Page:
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Keeping my act together

I was recently thinking about what tools I used to keep myself in order. Let’s face it, this industry lends itself to disorder at best, to chaos at worst.

Back in August 2010 I declared Microsoft OneNote the next best thing since sliced bread.  I fell in love with OneNote.  I lived, breathed, and died by OneNote.  And for the record, I still use OneNote.  But I have been introduced to and have also fallen in love with Evernote.  It’s the next best thing since…well, OneNote.

There is a definite learning curve to working with Evernote.  But once you get the handle of it, it can be a powerful tool.  And you don’t have to give up OneNote if you want to continue using it as well.

The Cost of Evernote

There is a free version of Evernote, or you can get Evernote Premium for $5 a month or $45 a year.  The free version of the program is online only (you have to have Internet access, you cannot access your notebooks when offline), and limits you to 60MB of uploads per month.  Also, you can allow others to view your notes and notebooks, but they cannot edit.

The premium version of Evernote allows you to upload up to 1GB per month, you have offline access to notebooks, you can sync your notebooks across multiple devices, scanned PDF files are searchable, you can provide access to others to edit (not just view) notes or notebooks, and a few other perks.

Why Evernote

In a nutshell, this is a slick, convenient tool for keeping track of all types of information across multiple devices.  It always seems inevitable that I have a brilliant idea while standing in the middle of the grocery store, with nothing to write with (or on).  With Evernote, I can simply pull out my phone open the Evernote app and quickly write down my brilliant thought before it seeps out of my brain, lost to eternity.  When I get home, Evernote automatically syncs, so I can access the information from my iPad or my laptop.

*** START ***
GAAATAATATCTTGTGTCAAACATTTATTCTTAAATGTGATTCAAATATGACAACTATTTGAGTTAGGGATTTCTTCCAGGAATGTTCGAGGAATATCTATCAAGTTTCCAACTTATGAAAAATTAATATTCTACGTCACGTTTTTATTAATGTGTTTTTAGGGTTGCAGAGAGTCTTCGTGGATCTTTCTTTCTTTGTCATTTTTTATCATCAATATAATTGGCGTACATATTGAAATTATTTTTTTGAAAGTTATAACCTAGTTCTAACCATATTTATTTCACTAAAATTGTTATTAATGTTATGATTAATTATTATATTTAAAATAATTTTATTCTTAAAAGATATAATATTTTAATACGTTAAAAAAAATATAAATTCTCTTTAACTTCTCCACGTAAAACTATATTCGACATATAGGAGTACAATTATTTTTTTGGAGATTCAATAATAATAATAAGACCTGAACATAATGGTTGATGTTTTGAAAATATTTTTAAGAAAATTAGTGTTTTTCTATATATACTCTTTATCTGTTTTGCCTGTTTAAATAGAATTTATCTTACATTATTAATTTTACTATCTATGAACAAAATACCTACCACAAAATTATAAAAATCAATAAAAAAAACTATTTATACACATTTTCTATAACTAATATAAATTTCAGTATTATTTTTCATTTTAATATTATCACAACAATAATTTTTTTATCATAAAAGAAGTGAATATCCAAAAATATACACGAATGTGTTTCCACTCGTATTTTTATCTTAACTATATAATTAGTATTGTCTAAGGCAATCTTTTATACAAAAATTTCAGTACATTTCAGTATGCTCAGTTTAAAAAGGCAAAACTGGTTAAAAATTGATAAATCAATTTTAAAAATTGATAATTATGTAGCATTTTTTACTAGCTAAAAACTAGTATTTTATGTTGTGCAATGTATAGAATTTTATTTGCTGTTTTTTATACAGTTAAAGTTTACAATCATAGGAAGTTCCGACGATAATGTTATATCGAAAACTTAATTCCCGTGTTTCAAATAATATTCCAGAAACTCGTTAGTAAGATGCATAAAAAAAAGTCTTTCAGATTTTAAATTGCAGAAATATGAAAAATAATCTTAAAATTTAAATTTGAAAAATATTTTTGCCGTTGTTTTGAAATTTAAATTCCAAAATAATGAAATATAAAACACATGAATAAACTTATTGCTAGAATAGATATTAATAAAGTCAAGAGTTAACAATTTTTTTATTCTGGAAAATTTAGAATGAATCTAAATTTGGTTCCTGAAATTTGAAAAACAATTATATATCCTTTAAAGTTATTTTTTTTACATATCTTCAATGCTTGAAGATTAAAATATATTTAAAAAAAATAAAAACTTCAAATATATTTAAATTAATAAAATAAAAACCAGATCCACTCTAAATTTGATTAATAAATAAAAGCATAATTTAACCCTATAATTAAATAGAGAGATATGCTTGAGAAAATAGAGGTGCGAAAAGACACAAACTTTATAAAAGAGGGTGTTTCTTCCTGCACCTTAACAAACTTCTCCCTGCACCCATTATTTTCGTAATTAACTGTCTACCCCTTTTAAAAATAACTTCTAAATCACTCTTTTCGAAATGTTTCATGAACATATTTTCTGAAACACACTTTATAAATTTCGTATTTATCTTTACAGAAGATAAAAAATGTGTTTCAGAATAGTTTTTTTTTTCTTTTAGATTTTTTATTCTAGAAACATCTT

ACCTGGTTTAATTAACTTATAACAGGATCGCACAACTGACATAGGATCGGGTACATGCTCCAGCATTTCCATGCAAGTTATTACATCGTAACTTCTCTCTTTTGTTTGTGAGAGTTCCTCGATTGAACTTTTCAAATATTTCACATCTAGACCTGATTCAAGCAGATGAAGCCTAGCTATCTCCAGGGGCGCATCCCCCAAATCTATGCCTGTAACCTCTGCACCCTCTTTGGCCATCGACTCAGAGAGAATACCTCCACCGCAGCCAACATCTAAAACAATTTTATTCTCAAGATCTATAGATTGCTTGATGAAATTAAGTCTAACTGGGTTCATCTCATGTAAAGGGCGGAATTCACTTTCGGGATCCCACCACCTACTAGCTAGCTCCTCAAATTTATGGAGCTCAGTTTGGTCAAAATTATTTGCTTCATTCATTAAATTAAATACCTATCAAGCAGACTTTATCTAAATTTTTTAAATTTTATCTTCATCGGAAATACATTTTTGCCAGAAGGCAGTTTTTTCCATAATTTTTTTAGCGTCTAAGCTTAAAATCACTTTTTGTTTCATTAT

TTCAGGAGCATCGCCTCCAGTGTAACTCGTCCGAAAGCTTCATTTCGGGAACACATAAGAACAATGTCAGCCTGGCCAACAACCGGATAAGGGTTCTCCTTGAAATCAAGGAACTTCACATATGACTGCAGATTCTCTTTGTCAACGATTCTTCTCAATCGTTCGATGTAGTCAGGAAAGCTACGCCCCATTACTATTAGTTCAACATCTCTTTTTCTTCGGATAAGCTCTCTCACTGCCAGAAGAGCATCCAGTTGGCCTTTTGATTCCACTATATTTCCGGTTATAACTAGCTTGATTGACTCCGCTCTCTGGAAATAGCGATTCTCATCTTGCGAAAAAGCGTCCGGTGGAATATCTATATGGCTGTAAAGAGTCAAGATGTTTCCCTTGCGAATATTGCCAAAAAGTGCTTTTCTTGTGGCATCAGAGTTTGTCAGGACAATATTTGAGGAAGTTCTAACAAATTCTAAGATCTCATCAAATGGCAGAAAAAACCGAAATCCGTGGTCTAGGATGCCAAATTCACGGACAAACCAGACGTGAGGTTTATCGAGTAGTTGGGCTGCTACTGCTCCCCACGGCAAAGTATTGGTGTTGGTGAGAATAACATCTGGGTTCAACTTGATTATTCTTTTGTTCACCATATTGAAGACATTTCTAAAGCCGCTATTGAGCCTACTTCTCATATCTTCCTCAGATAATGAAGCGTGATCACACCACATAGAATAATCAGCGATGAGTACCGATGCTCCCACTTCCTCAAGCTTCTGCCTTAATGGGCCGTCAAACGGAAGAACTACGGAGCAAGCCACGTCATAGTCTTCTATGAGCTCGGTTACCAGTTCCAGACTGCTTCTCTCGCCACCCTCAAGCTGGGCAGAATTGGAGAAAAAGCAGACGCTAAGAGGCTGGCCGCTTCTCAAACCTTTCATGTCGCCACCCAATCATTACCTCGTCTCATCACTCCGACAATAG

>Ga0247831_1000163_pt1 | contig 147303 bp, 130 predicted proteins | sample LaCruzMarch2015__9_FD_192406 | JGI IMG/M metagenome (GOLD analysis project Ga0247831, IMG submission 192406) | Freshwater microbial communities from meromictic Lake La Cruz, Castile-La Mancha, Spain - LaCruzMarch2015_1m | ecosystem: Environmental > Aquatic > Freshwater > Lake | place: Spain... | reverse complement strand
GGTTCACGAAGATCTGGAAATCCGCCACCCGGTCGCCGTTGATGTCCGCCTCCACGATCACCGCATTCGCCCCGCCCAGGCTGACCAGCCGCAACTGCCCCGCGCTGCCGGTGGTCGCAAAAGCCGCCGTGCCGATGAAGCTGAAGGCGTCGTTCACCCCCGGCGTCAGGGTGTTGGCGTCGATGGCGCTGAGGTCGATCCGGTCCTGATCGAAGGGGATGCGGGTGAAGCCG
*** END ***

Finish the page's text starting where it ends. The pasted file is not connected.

The free web clipping tool is a must-have as well.  You can install it easily on your browser(s) of choice, so that when you run across something on a website you can easily “clip” it to Evernote.  You can clip a whole page, a screenshot, a selection that you highlight, or a simple bookmark.

I also like the ability to share notes and notebooks with others, and to be able to allow them to provide direct edits.  It is a great collaboration tool, tracking changes in real time.  In my opinion it is much better than trying to collaborate via email.

Currently I am using Evernote to:

  • track marketing ideas
  • take notes for a book I’m writing
  • gather data for a future business venture
  • take snapshots and keep notes regarding changes I want to make to my website
  • organize fundraising information
  • coordinate training materials
  • jot down ideas for future TRO articles

If you read my 2010 OneNote article, you will notice I mentioned that I track my groups in OneNote; but not in Evernote. While I have figured out how to track groups in Evernote, there are just a few features that make me prefer OneNote for this one task.  But for anyone that does not own Microsoft Office and does not have OneNote, it is possible to track your groups with Evernote (thus giving you access to your groups across all platforms).

If you have Evernote, how do you use it?  Tell us in the comments!

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